Unspoken words and expressive eyes. This is how Yen Tan’s 1985 could be described, a heartrending yet forthright and honest cinematic masterpiece in which faces wrapped in a grainy black-and-white atmosphere of poignant melancholy, convey more emotions and truth than any piece of dialogue ever could, thus inevitably going straight to the audience’s heart.
The film tells the story of a young closeted man named Adrian (played superbly by the astonishing Cory Michael Smith), who flies back home from New York City to Texas for the first time in three years, bringing along his tragedy: he was tested positive for HIV/AIDS and is aware that his life is rapidly ebbing away. Adrian struggles to reconnect with a very religious and conservative family he clearly feels awkward around. Dale, his father (Michael Chiklis) greets him coldly at baggage claim and his teenage brother Andrew (Aidan Langford) barely pays him any attention at first. Adrian’s mother (Virginia Madsen) seems to be the only one genuinely happy to have him back, but unconsciously pressures him into patching things up with childhood best friend Carly (Jamie Chung).
Yen Tan’s brio resides in how neatly he succeeds in portraying deep sadness and despair without having to exacerbate his characters’ emotions through words. Very simple close-ups on the protagonists’ faces partly in light and shadows, are enough to impart their deep-down anxiety and uneasiness. At the margin of his own family circle, Adrian is a façade, an impervious bubble of muted and simmering feelings that can’t be burst, keeping turmoils and distress within, no doubt out of modesty and fear. So he just keeps quiet (until he can’t physically hold it in anymore). His only true way to communicate is through cassette tapes, which create a path towards reconciliation with Andrew thanks to their shared musical tastes, but also symbolise his testimony and to some extent, his will.
1985 (co-written with cinematographer HutcH) may be in black-and-white, but the secondary characters are far from strictly belonging to one side or the other of this monochrome world. Quite the contrary. Instead, they shine in a colour palette by the complexity of their personality, somehow giving back to the film the brightness missing. Adrian’s mother is not so oblivious, his brother is not so unforgiving and his long life friend Carly proves him wrong on the strength of their friendship bond, overcoming rejection and still demonstrating unconditional love. But above all, Adrian’s father is not so heartless.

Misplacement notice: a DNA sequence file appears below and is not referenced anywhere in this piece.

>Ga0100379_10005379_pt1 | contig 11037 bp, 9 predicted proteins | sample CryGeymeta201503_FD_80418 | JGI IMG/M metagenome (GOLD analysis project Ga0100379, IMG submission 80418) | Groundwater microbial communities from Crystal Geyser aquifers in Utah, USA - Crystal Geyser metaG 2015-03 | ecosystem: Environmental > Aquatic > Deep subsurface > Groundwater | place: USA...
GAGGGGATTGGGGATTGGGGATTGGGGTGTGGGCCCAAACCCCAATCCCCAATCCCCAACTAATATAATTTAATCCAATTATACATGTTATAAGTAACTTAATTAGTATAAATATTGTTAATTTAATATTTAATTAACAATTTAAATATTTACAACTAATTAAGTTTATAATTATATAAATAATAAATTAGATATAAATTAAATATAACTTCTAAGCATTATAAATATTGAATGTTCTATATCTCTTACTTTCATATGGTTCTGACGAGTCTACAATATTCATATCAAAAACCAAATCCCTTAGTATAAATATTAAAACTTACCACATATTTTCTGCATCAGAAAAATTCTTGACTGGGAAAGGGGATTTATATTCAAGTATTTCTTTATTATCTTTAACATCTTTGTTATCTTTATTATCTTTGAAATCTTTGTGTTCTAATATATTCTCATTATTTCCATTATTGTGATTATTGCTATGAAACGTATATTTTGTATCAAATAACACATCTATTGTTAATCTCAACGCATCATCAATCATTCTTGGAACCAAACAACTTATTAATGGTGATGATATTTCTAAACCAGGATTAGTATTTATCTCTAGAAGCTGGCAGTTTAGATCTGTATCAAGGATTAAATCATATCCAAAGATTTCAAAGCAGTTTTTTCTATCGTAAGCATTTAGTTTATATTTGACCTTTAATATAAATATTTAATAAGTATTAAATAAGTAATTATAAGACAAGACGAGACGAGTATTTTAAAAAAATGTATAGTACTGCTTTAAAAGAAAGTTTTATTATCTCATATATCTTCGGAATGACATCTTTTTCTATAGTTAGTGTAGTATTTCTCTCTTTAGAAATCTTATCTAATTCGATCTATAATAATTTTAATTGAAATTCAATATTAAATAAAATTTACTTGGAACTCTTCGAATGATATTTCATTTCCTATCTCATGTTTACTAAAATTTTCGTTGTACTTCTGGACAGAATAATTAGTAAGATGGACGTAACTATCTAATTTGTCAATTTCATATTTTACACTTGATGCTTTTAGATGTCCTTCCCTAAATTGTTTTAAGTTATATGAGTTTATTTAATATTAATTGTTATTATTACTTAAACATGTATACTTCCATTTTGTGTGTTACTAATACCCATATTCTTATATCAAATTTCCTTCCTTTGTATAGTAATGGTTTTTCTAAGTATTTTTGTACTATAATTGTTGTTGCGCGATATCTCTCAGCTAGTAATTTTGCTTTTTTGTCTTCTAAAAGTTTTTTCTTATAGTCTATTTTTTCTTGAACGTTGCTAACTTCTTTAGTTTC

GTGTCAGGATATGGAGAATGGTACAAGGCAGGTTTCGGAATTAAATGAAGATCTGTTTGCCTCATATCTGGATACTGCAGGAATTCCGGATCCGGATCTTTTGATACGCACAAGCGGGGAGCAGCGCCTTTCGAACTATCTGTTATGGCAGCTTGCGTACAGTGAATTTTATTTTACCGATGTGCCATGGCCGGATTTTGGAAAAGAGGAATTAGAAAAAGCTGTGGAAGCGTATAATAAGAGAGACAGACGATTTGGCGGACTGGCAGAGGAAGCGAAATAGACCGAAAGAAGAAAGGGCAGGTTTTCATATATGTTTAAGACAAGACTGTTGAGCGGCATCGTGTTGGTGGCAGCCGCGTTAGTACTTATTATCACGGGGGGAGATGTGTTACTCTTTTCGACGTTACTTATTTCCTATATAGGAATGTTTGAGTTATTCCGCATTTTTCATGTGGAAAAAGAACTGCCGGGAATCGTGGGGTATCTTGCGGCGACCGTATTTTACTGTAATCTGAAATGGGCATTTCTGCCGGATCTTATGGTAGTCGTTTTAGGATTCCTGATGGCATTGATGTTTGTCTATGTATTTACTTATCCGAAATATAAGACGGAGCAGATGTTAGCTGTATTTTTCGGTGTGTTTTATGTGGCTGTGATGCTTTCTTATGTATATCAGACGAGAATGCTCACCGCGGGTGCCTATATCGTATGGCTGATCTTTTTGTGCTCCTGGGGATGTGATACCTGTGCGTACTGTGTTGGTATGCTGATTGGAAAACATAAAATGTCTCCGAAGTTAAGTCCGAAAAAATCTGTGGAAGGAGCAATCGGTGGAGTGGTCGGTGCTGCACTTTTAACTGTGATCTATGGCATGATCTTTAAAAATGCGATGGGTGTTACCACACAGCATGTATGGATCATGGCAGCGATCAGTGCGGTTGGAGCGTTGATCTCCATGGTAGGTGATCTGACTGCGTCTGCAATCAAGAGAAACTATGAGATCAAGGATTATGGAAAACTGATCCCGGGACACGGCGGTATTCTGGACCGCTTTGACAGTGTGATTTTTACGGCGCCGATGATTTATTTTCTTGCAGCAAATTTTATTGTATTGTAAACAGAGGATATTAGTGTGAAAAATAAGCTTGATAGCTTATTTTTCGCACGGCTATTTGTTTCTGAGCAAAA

Even though parents and especially father figures appear most of the time like a threat, an obstacle, forever misunderstanding their child in queer movies, Dale seeks to be a counter-example. Hiding his true colours, he too, despite the film being set in the unaccepting 80s, tiptoes in the footsteps of new supportive parents, and aims to get closer to characters such as Mr Perlman in Call Me By Your Name or Mr Spier in Love, Simon. While it is true that Dale isn’t completely stripped of stereotypes — he is wide-shouldered and his authority weighs heavily on the household — Yen Tan’s approach to his character tricks us all into thinking this man is just another classic bullying parent, so often framed in cinema. Past the surface and underneath a misleadingly opaque veil of callousness, Dale intensely care and has his heart set on understanding who his children really are, as he’s afraid of loosing them, a nice and warm surprise that allows to reshuffle the cards of the family dynamic.
‘‘I just wanted to see you one last time’’ screams Adrian’s defeated smile, facing his friend Carly around a drink. With a high level of sensibility and humanity delivered by Smith’s performance, Adrian ticks the boxes of his existence in a very The Bucket List-y narrative, battling his inner wish to come out but giving priority to the people he knows will hurt after he passes away. In that sense, 1985 is a finely nuanced celebration of unconditional love and an homage to a man, mirror of an entire generation, trying to write the last few pages of his life before closing the diary for good.
1985 was awarded the Student Jury Prize and the Audience Award at the 2018 Champs-Elysées Film Festival.
by Marie-Célia Cannenpasse
Marie-Célia is from a French Caribbean island, and currently studying applied foreign languages at Sorbonne University in Paris, whilst taking filmmaking courses online. She enjoys listening to soundtracks curled up under a comfy duvet on rainy days, gushing about Kate Winslet or Christian Bale on a daily basis, and crying over the BBC’s adaptation of War and Peace. Her favourite films include Gone with the wind, Super 8, Call me by your name and The Prestige. You can find her on Twittter @MCeliaCR and on letterboxd too @MCeliaCR.